CASA of Cook County

Building a new site for a worthy cause in just 24 hours

In 2009 I participated in The Nerdery's Overnight Website Challenge, a 24-hour hackathon to help non-profit organizations. As part of a small team, I donated my time to design and build a website for CASA of Cook County. CASA's mission is to protect children who have experienced neglect and abuse by providing them a voice in court.

I contributed to the design of the site, but I was not the sole designer. The final visual designs were completed by the wonderfully talented Laurel Hechanova.)

Year 2009
  • Mentor
  • Visual Designer
  • Front-end Developer
  • WordPress Developer
Type Website
URL No Longer Available (view archived site)
Divide & Conqueor

A strategy for hackathon success

With only 24 hours to plan, design, and build a new website for CASA, it was critical to be as effecient as possible. As a team, we split into groups that would focus on project management, UX, visual design, front‑end development, and WordPress development.

I was able to participate in multiple roles for the team. My contributions to the final site were a style tile, which helped to establish the mood and visual direction of the site, front‑end development, and Wordpress development. During the hackathon, I also provided mentorship to another designer that was learning front‑end development.

Visual Design

Kicking off the design process with Style Tiles

Style tiles are a visual design tool created to help designers quickly explore a variety of visual directions within an established visual identity. That made it the perfect tool to explore new design directions with our client.

My Style Tile

The goals of my Style Tile were to:

  • create urgency behind CASA's mission (when necessary) through typography
  • explore how photos could interact with imagery to create a more impactful message
  • provide a sense of levity around their most important call-to-actions (donate and volunteer)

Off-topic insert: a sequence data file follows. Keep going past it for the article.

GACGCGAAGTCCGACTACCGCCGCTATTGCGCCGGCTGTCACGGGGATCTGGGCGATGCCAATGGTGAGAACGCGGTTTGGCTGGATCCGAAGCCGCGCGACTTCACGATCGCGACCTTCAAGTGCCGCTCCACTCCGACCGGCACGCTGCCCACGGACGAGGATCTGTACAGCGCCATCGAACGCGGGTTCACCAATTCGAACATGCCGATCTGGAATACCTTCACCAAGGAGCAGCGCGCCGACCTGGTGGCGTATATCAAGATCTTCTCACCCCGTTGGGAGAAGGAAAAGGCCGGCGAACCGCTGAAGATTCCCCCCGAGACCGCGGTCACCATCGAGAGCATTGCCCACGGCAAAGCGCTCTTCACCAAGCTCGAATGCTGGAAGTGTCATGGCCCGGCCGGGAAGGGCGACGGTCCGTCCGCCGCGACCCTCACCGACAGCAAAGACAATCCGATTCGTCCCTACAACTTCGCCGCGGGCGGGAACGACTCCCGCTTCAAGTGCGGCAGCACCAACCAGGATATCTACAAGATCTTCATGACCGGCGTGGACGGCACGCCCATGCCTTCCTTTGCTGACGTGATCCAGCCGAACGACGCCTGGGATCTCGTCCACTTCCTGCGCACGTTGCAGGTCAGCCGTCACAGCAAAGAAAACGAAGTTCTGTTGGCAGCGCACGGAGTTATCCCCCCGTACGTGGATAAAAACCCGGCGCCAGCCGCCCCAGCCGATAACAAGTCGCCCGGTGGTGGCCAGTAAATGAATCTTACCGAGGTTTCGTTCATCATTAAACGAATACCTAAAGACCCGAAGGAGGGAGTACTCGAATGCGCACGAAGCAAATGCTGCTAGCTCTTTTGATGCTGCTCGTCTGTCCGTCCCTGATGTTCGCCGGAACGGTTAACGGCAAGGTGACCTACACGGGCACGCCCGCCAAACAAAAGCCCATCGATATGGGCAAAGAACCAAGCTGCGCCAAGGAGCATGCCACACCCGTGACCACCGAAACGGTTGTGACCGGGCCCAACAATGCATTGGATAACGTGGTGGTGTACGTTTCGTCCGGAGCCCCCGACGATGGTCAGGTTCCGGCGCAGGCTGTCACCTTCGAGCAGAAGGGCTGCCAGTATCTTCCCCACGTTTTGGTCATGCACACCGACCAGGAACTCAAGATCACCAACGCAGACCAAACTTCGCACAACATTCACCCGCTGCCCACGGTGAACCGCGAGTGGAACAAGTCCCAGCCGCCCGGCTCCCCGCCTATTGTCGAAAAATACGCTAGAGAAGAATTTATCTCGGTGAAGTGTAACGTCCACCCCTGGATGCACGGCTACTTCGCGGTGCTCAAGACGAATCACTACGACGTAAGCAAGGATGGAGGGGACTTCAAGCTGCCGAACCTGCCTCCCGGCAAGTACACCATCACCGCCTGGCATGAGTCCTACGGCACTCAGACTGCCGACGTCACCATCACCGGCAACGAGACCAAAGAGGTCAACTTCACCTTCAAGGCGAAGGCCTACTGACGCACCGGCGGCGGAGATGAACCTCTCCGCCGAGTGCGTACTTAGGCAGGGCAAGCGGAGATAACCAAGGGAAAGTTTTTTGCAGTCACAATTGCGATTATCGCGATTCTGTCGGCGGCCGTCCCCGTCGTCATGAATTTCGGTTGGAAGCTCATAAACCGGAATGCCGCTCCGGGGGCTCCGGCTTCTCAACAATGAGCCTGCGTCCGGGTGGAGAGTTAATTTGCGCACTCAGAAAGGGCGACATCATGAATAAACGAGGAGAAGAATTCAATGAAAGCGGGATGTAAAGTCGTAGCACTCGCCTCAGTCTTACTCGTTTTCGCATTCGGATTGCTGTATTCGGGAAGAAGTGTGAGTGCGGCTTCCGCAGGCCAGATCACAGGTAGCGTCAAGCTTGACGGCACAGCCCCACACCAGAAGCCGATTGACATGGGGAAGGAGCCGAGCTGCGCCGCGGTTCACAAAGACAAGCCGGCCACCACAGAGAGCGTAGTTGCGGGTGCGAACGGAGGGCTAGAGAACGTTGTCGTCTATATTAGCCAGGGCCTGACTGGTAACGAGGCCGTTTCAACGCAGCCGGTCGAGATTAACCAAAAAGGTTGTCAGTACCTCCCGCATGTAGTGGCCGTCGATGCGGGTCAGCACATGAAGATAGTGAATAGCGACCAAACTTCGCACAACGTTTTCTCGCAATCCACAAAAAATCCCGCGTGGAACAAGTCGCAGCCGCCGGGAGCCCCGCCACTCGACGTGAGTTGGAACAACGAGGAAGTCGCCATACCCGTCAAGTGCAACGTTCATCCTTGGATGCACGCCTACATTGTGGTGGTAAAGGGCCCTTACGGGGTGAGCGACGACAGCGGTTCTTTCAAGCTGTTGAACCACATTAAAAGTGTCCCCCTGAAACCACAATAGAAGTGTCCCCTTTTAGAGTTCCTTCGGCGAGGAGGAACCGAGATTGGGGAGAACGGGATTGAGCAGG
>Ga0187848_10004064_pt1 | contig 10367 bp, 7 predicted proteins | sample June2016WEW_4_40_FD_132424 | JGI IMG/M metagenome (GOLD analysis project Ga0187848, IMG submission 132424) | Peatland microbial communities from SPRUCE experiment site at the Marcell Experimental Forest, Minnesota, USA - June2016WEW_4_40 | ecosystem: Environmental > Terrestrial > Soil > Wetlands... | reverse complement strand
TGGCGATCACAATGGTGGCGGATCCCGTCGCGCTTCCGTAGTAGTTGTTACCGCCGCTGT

Im my experience, few clients choose one visual option to the exclusion of others. After all, there are often great parts of each design that can combine to create a better whole. Our client choose to combine many of the elements of my style tile with our lead visual designer’s Style Tile.

Front‑End Workflow

Party like it’s 1999 2009

As the lead front‑end developer, I guided the team through front‑end tooling and workflow decisions. Our goals were to be able to create a custom designed website, quickly, while ensuring we used tools that could be easily picked up by CASA’s team after the hackathon.

Casa tech stack

Choosing the right tools for the job

Our choice of tools revolved around 2 major needs—we wanted to take advantage of the latest HTML5/CSS3 standards and we needed to work quickly.

In order to take advantage of the latest browser features, we used Modernizr for feature detection and Compass for vendor prefixing. We used Sass to break our CSS into smaller files that enabled others to easily contribute to the site and minimize Git merge conflicts. To increase our JavaScript production speed we used jQuery, this also gave us access to a wide array of open‑source plugins powered by the framework.

Front‑End Code Sample

Creating the hero grid

As one of the more technically challenging parts of the design, this component served as the hub from which visitors engaged in the primary goals of the site (fundraising and volunteer acquistion).

Breaking-down the design in components

My approach was to break the design into 3 distinct reusable components:

  • .featuredStory component would be used for article teasers
  • .mediaBox component would easily handle an text overlayed on top of an image